Position and Timing

“There are the two basic controls at the photographer’s command – position and timing – all others are extensions, peripheral ones, compared to them.”

David Hurn

Allan Jeans once said Aussie Rules footy is simple. Either they have the ball, we have the ball, or the ball is in dispute. Both Hurn and Jeans have a skill in distilling a situation into a simple framework for making a decision. The only things a photographer can control for certain in a street photography situation are position and timing.

Position.

There are many posts already about finding the right position. Let’s talk more philosophically about position.

Whilst you cannot control the sun and the clouds, you can choose your position from which to shoot to maximise the light conditions. In urban settings, keep an eye on the Sun and the direction that it is travelling in. Are you better shooting on streets that are running east west, or north south? Try and see how the light is changing over the time you are out shooting, and thinking ahead.

Consider the position from which you take the photo and how the light might look different from these various perspectives. Take the time to think it through, and maybe walk around a bit to start “seeing” the opportunities. If you move position, will light hitting a different part of the subject reveal itself?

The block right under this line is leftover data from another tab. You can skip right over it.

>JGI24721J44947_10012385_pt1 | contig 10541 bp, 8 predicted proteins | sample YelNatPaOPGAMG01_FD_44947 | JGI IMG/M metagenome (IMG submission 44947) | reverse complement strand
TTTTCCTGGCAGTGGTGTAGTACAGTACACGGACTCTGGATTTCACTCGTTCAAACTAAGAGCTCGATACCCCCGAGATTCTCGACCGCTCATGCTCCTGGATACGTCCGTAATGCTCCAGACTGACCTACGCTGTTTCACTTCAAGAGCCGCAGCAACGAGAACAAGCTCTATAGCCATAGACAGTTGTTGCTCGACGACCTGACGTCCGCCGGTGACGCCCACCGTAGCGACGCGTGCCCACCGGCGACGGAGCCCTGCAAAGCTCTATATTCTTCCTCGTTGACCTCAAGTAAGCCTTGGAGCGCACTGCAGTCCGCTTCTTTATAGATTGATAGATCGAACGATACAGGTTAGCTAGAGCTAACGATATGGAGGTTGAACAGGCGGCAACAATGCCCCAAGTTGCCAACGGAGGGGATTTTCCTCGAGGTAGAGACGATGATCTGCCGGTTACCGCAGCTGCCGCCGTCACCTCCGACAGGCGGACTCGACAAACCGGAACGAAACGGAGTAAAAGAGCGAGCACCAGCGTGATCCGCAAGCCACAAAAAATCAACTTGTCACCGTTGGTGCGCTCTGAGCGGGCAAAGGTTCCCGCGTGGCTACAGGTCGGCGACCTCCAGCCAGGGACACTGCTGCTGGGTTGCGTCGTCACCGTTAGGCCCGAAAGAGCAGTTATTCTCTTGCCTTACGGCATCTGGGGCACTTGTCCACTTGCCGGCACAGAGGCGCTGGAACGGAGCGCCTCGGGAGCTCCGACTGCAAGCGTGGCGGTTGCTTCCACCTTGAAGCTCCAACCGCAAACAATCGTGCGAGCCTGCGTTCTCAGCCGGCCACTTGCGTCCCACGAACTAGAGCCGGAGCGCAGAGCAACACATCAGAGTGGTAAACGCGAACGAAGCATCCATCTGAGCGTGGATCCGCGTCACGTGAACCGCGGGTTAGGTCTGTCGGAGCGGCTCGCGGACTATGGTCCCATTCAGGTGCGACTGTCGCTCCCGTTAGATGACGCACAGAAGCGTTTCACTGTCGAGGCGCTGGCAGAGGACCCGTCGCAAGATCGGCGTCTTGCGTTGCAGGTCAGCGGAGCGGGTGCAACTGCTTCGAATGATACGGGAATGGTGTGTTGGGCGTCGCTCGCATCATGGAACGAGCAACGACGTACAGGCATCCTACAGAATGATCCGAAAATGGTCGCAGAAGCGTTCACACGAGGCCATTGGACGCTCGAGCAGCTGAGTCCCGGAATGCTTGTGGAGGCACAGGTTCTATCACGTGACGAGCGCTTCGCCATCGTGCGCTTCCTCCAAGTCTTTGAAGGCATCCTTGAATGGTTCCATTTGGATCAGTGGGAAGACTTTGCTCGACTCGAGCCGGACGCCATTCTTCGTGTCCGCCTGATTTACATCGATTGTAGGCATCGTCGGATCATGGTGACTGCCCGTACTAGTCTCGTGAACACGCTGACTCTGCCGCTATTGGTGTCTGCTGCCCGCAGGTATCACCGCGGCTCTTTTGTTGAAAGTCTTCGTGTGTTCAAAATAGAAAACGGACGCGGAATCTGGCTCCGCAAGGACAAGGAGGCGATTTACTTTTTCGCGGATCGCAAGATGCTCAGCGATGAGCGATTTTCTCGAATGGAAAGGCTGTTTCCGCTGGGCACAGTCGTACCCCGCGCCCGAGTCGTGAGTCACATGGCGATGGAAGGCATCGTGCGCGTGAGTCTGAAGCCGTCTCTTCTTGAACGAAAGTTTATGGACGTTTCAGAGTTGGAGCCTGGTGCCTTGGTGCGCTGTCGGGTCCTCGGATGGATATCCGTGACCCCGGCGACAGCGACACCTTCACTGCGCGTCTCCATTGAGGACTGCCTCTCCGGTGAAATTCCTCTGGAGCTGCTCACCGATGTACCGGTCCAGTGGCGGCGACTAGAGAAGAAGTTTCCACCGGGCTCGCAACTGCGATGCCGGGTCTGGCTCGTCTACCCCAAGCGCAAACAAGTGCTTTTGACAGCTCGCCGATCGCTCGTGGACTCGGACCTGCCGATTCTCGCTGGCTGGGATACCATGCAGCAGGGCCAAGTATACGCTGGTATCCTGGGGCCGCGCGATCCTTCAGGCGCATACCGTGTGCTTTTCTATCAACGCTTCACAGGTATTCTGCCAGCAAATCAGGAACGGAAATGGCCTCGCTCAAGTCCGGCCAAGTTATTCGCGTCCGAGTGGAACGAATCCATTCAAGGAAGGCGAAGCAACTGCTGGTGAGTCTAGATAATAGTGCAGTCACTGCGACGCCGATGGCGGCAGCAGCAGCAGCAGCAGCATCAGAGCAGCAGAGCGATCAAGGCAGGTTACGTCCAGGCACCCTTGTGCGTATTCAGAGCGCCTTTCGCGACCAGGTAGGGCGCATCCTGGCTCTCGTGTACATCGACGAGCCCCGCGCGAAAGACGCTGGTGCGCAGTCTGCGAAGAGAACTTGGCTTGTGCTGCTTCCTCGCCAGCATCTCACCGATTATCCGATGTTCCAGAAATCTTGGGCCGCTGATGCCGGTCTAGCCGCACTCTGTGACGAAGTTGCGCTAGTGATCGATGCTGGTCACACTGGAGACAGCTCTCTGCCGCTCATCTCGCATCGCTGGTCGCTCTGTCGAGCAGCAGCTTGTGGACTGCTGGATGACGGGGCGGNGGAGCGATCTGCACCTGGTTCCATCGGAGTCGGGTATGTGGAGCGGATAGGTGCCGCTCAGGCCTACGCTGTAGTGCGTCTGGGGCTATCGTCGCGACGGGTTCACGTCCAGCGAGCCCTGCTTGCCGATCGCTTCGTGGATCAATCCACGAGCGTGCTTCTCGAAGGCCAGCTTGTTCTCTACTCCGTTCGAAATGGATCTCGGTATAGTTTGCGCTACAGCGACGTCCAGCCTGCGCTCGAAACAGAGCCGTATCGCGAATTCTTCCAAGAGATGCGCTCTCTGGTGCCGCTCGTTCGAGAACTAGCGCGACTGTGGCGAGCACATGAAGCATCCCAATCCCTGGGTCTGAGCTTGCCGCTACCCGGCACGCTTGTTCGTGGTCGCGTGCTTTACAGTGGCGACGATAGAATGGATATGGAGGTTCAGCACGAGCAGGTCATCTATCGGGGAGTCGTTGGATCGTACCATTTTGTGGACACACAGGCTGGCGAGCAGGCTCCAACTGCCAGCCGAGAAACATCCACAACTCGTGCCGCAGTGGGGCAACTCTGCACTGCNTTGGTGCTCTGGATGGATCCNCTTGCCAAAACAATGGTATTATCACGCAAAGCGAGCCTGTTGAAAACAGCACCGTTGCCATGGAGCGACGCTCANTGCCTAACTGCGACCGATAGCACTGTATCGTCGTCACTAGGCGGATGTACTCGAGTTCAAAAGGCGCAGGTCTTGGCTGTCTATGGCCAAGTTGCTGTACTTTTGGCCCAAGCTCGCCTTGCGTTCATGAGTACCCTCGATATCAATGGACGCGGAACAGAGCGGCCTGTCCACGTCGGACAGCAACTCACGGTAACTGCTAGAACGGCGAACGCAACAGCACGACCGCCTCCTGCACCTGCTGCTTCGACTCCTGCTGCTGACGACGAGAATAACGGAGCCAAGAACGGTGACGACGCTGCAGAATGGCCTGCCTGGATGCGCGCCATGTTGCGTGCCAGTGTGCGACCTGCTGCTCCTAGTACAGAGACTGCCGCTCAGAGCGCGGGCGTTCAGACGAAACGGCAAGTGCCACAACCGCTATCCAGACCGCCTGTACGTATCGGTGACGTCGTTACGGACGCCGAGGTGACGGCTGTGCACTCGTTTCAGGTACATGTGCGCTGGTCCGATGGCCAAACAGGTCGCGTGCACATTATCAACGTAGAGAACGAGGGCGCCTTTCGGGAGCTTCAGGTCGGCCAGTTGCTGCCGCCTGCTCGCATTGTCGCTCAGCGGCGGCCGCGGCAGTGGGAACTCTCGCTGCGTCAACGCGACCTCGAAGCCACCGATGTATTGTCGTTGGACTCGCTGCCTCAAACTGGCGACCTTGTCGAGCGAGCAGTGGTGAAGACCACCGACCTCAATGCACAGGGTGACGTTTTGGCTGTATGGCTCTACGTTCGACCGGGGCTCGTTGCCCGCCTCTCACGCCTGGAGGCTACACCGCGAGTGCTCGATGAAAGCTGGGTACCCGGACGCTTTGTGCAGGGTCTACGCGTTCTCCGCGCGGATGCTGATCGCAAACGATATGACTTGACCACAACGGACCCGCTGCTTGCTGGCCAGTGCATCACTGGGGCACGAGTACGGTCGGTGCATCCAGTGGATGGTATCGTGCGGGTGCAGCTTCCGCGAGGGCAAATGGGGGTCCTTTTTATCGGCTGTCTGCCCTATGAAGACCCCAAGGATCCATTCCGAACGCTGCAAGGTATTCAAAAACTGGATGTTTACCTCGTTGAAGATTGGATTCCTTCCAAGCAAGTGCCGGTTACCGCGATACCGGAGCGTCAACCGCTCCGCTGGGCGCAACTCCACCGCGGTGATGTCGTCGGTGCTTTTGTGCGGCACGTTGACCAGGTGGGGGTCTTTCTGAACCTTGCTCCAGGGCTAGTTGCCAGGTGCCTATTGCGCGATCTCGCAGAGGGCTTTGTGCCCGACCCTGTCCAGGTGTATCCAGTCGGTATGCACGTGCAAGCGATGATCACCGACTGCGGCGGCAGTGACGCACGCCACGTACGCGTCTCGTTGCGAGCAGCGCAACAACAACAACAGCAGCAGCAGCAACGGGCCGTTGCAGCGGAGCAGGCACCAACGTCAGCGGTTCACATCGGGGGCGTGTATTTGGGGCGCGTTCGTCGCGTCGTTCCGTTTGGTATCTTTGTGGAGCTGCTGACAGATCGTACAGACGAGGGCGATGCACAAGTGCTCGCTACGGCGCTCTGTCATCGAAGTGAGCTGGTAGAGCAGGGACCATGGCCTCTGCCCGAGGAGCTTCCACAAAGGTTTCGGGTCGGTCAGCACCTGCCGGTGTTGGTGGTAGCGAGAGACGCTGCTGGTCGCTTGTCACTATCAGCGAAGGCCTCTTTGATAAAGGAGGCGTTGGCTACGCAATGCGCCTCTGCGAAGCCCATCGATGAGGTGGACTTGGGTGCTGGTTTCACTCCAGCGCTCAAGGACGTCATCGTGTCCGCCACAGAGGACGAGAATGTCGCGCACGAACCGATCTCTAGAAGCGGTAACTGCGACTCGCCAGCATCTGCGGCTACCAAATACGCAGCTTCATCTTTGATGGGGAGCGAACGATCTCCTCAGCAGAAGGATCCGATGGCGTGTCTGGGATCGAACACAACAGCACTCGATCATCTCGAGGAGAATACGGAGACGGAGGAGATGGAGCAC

Position is part patience and part clairvoyance. Be prepared to sit it out when you find a great spot. Think ahead and imagine the shots that may happen ahead of time. Often, it is a two part process.

1. Find the conext.

Look for the right background, environment, framing etc. – identifying the potential of the scene. The process can end here if the shot is an urban landscape.

Timing

2. Wait for the right subject.

A human subject can add interest to an image, so “camp” out and wait for the right person to enter the frame, in the right spot.

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For the image above, I had spotted the background from across the road. I only had an 80mm lens on a medium format camera, so had to spend a bit of time working out the right framing – 80mm is not very wide, so it took a while until I was happy. I framed up the image, set the focus, and then waited.

The spot was next to a telegraph pole, which helped distract from my presence when observed by potential subjects. I was also at a 90 degree angle to their field of view, which helped my inconspicuosity. I smoothly pulled up the camera as they entered my prepared frame, clicked the shutter button, and then put the camera back down.

It all happened so quickly, without jerky movements, that the subject didn’t let on that they had noticed me. A tip at this point is to let any other people nearby pass through the frame – they have probably seen you take the shot and may be a little self conscious. Wait until new potential subjects come by that haven’t seen you take a shot.

I took three or four shots with varying success over a ten minute period. Patience and clairvoyance.

There is more about position and inconspicuosity here.

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